Dan and I weave our way through the crowded mass of professional young women conversing with the more well-off, future versions of themselves and enter the boisterous hive of activity that is the yoga studio. People are passive aggressively negotiating with those around them to slide their mats over just a few inches so they too can enjoy the practice of harmonizing their breath, mind, body and spirit without having to accidently touch anyone. People are talking about their kids, their date last night, how hungover they are from the Seahawks game and how much they are really looking forward to learning to understand their true nature during the upcoming yoga retreat with their favorite teacher at some unnamed luxury, eco-resort in the Galapagos where they have, “Just the best margaritas.” Above it all, as if trying to drown out the elementary school cafeteria roar, is Justin Timberlake singing about how he’s going to love you right from the hot new album he just dropped. “Oh my god. I love this song!” one college-aged yogini says to the yogini teacher as she navigates the maze of exposed floor space to the front of the blank, white room. “I know. Its soooo good. I’ve added it to all of my playlists this week!” replies the teacher. “Yes! You’ll have to send me your list on Facebook.” the 20-something, baby faced student with painted on leopard-print tights and a matching black sports bra beams
After the Swami finishes his instructions thirty minutes of silent meditation follows. The terminus of which is greeted with the single ring of a bell, the trigger for each person to quietly, peacefully unroll their mat, respectfully clear their area of personal debris and ensure there is appropriate space for everyone. The Swami then guides the group of 350 or so yogis through pranayama exercises.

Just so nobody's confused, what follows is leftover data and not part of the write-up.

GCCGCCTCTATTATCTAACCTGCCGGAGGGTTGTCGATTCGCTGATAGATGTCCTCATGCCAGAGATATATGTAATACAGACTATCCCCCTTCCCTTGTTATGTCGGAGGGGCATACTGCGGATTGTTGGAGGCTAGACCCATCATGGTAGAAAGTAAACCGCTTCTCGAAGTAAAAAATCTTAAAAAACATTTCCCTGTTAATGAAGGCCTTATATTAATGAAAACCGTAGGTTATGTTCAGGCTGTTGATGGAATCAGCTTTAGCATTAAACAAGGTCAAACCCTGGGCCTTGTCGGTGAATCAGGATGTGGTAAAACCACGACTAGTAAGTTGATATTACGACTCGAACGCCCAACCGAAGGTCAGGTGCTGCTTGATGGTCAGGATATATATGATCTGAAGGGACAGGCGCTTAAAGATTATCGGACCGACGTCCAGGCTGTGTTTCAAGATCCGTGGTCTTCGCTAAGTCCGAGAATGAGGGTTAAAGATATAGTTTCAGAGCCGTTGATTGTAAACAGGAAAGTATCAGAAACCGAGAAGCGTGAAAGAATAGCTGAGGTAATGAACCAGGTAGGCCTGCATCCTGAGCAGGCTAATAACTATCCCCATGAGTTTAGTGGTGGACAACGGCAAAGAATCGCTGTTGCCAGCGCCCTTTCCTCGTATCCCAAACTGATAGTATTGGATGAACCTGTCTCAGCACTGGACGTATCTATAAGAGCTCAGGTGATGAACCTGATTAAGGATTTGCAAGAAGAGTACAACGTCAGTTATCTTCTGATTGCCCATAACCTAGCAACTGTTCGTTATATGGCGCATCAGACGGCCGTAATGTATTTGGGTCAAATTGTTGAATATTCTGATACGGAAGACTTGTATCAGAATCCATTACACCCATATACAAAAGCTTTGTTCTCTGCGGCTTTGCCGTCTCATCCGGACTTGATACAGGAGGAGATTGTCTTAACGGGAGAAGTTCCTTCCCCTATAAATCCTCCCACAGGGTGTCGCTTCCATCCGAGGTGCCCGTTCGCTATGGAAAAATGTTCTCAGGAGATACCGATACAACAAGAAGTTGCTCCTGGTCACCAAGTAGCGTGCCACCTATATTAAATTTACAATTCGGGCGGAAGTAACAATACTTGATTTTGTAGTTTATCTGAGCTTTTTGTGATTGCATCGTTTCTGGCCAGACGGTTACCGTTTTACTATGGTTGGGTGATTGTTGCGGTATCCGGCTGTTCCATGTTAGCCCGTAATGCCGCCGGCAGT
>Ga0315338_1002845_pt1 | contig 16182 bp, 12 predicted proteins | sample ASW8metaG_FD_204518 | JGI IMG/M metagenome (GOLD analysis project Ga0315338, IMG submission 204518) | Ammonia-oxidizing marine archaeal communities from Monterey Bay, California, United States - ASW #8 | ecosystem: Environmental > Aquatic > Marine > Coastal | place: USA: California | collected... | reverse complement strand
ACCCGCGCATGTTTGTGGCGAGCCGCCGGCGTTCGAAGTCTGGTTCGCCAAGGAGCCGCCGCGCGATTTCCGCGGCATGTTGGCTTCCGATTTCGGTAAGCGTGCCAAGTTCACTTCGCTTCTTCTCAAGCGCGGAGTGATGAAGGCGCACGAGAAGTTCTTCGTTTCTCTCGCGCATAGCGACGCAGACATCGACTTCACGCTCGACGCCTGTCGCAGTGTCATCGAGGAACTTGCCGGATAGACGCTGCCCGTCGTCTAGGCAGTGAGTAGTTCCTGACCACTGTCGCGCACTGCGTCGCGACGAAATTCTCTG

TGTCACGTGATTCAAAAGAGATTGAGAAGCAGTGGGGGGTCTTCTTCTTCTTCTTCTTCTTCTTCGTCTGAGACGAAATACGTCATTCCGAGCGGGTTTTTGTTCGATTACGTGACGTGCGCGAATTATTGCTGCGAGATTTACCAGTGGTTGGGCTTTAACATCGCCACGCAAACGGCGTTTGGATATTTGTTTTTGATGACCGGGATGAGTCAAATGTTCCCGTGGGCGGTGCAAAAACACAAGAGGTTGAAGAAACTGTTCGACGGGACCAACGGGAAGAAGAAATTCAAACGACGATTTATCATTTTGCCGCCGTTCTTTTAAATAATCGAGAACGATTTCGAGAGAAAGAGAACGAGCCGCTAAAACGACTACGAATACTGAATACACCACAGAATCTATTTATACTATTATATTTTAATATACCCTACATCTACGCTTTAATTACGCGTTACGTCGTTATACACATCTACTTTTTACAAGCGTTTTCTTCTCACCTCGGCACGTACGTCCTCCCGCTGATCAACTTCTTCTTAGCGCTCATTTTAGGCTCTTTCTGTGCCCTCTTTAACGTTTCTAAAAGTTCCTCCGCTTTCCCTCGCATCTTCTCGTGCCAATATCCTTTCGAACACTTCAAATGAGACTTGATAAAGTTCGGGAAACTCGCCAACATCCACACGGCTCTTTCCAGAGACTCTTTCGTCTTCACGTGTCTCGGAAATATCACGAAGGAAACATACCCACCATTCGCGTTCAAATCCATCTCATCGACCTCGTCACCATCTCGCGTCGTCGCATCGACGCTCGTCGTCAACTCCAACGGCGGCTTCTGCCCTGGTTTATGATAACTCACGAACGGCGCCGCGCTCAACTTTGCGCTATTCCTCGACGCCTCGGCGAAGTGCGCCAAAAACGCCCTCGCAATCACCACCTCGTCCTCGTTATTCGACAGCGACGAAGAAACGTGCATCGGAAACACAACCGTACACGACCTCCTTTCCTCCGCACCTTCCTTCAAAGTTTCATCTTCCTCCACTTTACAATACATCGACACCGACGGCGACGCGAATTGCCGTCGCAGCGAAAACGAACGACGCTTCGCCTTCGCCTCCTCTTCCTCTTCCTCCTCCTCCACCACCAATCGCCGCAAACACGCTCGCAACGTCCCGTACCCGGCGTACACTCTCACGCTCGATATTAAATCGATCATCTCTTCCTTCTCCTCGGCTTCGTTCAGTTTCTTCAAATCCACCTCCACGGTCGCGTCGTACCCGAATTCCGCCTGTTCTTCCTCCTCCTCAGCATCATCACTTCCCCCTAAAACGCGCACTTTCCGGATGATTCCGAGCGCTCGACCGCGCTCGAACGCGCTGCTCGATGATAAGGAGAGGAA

Upon reaching the front of the class the yogini teacher extinguishes Mr. Timberlake in favor of some slow, ambient electronic music that exudes digital calm. She turns the music down slightly and introduces herself to the 32 beautiful souls in the room, asks if anyone is new to the practice or her, “60 minutes of power,” and ends her introduction with, “Above all I just want you to leave here feeling better than when you came in.”
With the final exhale of the 20 minute long breathing practice the Swami cues his seekers to slowly, mindfully make their way to their backs and enter savasana. He instructs them to relax, close their eyes and connect with their breath. He suggests they surrender all their weight to the Earth and feel the energy of Mother Nature supporting their body. As they do this he reminds his practitioners this support and grounding energy is always available to them.
The yogini follows her well wishes by instructing her audience to slowly, comfortably make their way onto their backs and into savasana with their eyes closed, palms at their hips facing the ceiling and feet spread to the corners of their mat. “Relax your brow, forget about your busy day and just breathe,” she says.
Then slowly, as if synchronized across time and space I hear, “The Yoga Sutras book one verse one reads, ‘Yogás citta vrtti nirodhah,’” as both the Swami and yogini say, “and now the practice of yoga begins.”*